Winter/Spring Sports: Hopes high for PSU's “2nd Season”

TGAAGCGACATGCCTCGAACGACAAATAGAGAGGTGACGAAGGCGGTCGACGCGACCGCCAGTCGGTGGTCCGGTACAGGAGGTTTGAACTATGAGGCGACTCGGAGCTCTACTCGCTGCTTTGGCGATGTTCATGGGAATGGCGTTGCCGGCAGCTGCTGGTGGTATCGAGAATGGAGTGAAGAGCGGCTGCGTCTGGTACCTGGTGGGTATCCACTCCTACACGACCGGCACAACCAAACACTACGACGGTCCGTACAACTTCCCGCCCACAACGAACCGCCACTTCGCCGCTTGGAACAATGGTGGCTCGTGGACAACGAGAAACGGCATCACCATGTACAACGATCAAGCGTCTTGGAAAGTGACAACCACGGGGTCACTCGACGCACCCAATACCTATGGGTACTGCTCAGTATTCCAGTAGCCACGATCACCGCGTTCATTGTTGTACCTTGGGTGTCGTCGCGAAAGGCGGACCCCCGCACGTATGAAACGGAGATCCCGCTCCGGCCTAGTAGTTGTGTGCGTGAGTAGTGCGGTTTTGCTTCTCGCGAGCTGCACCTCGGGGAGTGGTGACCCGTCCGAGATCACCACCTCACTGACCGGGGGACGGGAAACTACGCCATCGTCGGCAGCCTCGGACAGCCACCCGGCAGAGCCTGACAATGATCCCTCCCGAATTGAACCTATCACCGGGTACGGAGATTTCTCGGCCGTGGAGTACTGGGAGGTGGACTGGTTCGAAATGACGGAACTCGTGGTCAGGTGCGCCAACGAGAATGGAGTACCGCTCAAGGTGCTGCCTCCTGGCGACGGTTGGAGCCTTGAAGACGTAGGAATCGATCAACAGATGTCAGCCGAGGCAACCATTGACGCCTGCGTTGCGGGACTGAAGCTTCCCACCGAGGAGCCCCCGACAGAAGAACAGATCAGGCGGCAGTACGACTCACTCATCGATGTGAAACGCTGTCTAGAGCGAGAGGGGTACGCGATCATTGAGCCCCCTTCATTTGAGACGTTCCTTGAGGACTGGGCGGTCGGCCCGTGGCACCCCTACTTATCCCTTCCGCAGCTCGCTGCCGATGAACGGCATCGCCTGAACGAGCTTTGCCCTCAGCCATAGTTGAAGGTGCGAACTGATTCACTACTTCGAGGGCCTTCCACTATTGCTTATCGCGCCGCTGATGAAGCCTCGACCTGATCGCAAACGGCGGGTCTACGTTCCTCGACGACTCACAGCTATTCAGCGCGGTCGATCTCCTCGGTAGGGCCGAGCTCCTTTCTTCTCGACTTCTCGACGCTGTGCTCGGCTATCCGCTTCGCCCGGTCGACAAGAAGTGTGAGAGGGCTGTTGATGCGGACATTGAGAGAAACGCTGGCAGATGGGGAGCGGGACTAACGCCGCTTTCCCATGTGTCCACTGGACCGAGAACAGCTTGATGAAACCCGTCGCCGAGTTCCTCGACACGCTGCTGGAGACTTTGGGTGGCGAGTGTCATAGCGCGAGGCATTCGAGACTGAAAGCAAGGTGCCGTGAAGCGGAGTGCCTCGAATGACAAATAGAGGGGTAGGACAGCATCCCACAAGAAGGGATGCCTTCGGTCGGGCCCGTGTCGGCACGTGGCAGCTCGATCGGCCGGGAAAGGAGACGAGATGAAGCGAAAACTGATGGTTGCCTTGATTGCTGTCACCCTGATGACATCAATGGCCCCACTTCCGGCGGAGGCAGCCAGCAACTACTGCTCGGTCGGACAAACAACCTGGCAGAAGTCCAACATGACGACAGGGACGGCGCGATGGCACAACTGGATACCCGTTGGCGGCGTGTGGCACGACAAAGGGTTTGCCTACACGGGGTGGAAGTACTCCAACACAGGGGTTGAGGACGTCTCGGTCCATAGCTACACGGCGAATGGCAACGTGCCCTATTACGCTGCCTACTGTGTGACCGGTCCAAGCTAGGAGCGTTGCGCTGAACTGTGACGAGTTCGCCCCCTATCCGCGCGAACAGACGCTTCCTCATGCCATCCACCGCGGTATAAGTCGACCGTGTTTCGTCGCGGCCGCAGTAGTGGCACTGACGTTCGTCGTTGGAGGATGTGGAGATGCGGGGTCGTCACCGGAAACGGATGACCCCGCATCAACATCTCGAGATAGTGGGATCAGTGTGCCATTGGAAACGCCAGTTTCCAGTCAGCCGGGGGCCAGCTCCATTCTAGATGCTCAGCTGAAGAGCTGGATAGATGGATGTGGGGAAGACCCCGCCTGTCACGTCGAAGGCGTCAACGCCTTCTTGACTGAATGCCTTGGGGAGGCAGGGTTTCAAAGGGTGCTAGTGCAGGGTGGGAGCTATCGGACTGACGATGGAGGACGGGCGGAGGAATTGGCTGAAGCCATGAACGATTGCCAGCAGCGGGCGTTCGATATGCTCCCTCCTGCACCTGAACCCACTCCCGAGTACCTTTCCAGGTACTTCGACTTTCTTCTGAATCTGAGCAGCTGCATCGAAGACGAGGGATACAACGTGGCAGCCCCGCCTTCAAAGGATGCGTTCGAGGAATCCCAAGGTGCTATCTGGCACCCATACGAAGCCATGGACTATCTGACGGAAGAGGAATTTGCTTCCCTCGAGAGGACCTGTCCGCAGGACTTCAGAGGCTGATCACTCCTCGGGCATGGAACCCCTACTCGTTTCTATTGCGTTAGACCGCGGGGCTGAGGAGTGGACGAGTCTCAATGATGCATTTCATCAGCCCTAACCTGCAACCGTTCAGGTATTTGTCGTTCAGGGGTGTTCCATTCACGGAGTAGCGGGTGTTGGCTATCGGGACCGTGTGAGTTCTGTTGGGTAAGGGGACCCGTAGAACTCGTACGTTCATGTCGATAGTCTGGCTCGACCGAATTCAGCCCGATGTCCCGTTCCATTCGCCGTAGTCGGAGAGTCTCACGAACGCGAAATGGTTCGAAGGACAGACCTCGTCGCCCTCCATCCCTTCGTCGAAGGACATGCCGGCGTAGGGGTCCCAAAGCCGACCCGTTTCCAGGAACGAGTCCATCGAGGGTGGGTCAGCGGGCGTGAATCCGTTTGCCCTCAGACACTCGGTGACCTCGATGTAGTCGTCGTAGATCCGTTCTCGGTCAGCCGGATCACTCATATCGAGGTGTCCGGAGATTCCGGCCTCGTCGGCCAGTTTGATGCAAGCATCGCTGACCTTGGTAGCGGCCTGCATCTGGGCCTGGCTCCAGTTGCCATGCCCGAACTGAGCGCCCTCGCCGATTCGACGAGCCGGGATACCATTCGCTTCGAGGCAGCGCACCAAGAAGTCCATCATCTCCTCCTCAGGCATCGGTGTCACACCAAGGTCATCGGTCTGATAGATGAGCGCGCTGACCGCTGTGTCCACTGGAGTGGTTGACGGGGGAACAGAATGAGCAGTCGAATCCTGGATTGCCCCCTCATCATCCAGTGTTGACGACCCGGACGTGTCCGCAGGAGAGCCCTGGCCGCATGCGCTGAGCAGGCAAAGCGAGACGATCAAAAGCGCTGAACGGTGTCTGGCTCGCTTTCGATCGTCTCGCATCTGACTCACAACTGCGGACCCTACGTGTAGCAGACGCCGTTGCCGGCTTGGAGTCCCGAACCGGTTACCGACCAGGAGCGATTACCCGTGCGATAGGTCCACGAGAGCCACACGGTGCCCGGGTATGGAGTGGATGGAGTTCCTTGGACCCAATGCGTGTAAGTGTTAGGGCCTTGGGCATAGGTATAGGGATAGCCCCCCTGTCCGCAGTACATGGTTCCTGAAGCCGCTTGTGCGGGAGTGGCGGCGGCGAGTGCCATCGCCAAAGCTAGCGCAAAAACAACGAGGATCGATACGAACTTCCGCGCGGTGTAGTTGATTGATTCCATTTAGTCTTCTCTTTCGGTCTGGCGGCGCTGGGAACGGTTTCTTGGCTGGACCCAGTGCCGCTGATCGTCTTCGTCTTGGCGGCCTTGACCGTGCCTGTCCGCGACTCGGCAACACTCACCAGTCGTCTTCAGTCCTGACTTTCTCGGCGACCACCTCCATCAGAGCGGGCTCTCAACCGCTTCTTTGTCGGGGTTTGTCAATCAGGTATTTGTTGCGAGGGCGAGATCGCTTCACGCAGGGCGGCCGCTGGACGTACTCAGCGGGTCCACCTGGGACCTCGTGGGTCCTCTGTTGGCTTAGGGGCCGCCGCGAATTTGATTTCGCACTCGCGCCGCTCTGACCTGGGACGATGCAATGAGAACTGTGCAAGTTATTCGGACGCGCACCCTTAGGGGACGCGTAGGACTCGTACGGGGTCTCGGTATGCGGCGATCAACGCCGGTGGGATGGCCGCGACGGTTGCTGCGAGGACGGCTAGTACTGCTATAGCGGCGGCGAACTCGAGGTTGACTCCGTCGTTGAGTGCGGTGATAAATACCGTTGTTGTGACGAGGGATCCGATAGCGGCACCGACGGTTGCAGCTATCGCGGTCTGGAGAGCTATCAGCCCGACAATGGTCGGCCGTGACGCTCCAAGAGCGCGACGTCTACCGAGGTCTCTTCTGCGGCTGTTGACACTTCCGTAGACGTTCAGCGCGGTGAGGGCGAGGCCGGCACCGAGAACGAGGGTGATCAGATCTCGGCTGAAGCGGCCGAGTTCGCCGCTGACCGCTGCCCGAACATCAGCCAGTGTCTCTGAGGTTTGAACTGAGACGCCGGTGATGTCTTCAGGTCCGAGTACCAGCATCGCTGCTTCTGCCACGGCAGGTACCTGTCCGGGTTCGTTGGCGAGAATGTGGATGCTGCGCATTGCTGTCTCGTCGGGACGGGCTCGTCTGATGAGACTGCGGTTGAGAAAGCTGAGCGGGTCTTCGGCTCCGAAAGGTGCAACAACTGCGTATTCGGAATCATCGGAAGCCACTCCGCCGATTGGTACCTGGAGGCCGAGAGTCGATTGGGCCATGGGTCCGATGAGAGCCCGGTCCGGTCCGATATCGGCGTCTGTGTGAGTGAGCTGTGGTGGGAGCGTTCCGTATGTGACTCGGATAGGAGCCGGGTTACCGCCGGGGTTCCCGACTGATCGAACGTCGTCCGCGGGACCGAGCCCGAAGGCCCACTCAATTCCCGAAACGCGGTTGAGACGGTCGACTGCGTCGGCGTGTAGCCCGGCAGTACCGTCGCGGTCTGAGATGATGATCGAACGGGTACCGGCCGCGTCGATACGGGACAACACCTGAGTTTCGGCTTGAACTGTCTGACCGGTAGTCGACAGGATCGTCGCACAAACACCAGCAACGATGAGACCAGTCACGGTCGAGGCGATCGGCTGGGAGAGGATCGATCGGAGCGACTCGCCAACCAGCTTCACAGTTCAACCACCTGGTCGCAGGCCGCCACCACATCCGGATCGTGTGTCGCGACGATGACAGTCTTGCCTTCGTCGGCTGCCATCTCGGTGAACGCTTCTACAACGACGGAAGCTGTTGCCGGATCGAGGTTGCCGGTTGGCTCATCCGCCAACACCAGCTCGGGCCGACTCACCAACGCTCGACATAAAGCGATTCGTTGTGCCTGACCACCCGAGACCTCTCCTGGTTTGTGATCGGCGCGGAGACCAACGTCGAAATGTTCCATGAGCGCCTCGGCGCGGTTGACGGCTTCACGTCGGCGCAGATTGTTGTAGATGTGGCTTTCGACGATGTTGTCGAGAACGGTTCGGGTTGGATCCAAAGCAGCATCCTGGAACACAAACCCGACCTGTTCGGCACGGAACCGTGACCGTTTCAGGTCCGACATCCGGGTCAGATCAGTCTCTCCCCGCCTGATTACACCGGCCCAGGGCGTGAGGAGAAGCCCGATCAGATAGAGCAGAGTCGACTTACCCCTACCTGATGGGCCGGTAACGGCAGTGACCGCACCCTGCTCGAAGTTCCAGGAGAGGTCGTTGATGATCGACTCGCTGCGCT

Penn State’s head coach Cael Sanderson had already achieved legendary status as a competitor in his sport long before stepping foot in Happy Valley, and now he is well on his way to cementing a similar standing among the greatest college wrestling coaches of all time, with eight team titles and a bevy of individual national champions on his resume. Sanderson may need to muster every ounce of the coaching acumen that brought him (and Penn State) here, as his squad enters a potentially-challenging season in its usual catbird seat. Once again defending national champions, the Nittany Lions will find themselves in a very familiar position this year, not only as “the hunted” (Penn State has long since transformed into college wrestling’s version of the Alabama/Patriots-style dynasty that other fan bases love to hate), but also seeking to replace the contributions of two generational talents. Not all that long ago, the departed dynamic duo of Ed Ruth and David Taylor felt like the sort of twin titans whose like might not be seen again. Amazingly, the nigh-unstoppable machine that is Penn State wrestling responded by almost immediately replacing these two all-time greats with a pair of wrestlers who earned perhaps even greater renown in Jason Nolf and Bo Nickal. It’s hard to imagine lightning striking thrice in terms of truly replacing Nolf’s and Nickal’s consistent greatness, meaning the pressure will shift to returning leaders like Vincenzo Joseph, Mark Hall, Shakur Rasheed, and Anthony Cassar along with exciting, but developing young star Roman Bravo-Young to uphold State’s burgeoning championship tradition. In the center of it all, calm as the eye of a storm, will be Sanderson, ready to face down the dual challenges of uncertainty and complacency, even as the national field creeps up on Penn State in terms of depth and talent (especially a loaded Iowa team desperate to reclaim the college wrestling throne).